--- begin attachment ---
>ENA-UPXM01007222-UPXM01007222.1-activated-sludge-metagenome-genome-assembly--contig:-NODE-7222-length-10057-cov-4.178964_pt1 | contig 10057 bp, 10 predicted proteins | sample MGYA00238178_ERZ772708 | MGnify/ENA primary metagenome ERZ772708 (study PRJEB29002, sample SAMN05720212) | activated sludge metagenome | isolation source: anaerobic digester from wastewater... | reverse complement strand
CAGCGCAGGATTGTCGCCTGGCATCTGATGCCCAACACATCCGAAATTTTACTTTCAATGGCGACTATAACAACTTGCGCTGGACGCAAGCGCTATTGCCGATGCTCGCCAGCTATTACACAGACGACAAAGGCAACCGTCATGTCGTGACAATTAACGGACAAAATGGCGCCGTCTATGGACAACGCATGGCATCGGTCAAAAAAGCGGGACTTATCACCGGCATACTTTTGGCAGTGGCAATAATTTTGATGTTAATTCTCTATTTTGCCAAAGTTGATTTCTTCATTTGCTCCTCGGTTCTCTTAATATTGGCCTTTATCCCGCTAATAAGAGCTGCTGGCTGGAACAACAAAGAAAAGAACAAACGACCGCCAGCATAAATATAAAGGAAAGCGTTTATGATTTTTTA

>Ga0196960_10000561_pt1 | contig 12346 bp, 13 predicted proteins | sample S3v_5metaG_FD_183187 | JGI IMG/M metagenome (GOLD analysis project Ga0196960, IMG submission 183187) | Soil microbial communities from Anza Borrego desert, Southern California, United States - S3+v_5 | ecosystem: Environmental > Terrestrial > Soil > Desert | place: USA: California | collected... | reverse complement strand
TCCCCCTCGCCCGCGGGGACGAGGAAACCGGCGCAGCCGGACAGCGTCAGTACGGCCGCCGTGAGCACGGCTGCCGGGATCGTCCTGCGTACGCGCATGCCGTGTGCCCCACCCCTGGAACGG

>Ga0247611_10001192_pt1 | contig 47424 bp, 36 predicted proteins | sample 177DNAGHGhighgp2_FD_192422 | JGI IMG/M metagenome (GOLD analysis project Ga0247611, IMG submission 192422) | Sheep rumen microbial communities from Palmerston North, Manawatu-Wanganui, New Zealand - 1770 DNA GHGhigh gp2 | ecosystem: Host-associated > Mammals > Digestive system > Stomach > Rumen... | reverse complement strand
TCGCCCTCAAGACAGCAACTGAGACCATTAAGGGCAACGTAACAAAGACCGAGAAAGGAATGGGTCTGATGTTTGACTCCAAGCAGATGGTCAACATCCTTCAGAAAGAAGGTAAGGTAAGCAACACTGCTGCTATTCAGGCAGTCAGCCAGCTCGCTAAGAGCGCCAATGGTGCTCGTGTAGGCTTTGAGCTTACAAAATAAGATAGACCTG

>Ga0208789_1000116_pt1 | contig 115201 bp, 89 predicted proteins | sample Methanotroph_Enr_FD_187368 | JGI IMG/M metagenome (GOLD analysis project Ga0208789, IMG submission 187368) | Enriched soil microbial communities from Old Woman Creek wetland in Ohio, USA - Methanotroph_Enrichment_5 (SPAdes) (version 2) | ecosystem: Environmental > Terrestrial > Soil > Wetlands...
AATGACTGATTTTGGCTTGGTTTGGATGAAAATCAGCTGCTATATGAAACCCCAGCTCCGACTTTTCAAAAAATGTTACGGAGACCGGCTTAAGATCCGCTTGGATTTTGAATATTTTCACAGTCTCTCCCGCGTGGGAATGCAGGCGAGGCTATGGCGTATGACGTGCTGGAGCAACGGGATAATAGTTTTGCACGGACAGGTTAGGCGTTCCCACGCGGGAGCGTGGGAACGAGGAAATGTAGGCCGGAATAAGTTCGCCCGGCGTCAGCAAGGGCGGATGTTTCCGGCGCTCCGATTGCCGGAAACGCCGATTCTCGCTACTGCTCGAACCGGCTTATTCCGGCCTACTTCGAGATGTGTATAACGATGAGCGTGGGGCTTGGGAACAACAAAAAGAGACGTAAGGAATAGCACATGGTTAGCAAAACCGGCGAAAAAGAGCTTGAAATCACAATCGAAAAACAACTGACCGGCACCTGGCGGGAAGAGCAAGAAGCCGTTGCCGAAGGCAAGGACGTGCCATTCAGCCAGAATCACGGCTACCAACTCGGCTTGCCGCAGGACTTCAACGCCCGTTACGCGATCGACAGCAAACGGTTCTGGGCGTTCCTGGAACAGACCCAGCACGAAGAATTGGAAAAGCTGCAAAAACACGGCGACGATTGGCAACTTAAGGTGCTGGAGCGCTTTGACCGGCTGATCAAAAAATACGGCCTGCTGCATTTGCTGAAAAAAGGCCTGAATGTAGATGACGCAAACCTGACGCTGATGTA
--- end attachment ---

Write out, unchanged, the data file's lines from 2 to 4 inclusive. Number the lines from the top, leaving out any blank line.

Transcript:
CAGCGCAGGATTGTCGCCTGGCATCTGATGCCCAACACATCCGAAATTTTACTTTCAATGGCGACTATAACAACTTGCGCTGGACGCAAGCGCTATTGCCGATGCTCGCCAGCTATTACACAGACGACAAAGGCAACCGTCATGTCGTGACAATTAACGGACAAAATGGCGCCGTCTATGGACAACGCATGGCATCGGTCAAAAAAGCGGGACTTATCACCGGCATACTTTTGGCAGTGGCAATAATTTTGATGTTAATTCTCTATTTTGCCAAAGTTGATTTCTTCATTTGCTCCTCGGTTCTCTTAATATTGGCCTTTATCCCGCTAATAAGAGCTGCTGGCTGGAACAACAAAGAAAAGAACAAACGACCGCCAGCATAAATATAAAGGAAAGCGTTTATGATTTTTTA

>Ga0196960_10000561_pt1 | contig 12346 bp, 13 predicted proteins | sample S3v_5metaG_FD_183187 | JGI IMG/M metagenome (GOLD analysis project Ga0196960, IMG submission 183187) | Soil microbial communities from Anza Borrego desert, Southern California, United States - S3+v_5 | ecosystem: Environmental > Terrestrial > Soil > Desert | place: USA: California | collected... | reverse complement strand
TCCCCCTCGCCCGCGGGGACGAGGAAACCGGCGCAGCCGGACAGCGTCAGTACGGCCGCCGTGAGCACGGCTGCCGGGATCGTCCTGCGTACGCGCATGCCGTGTGCCCCACCCCTGGAACGG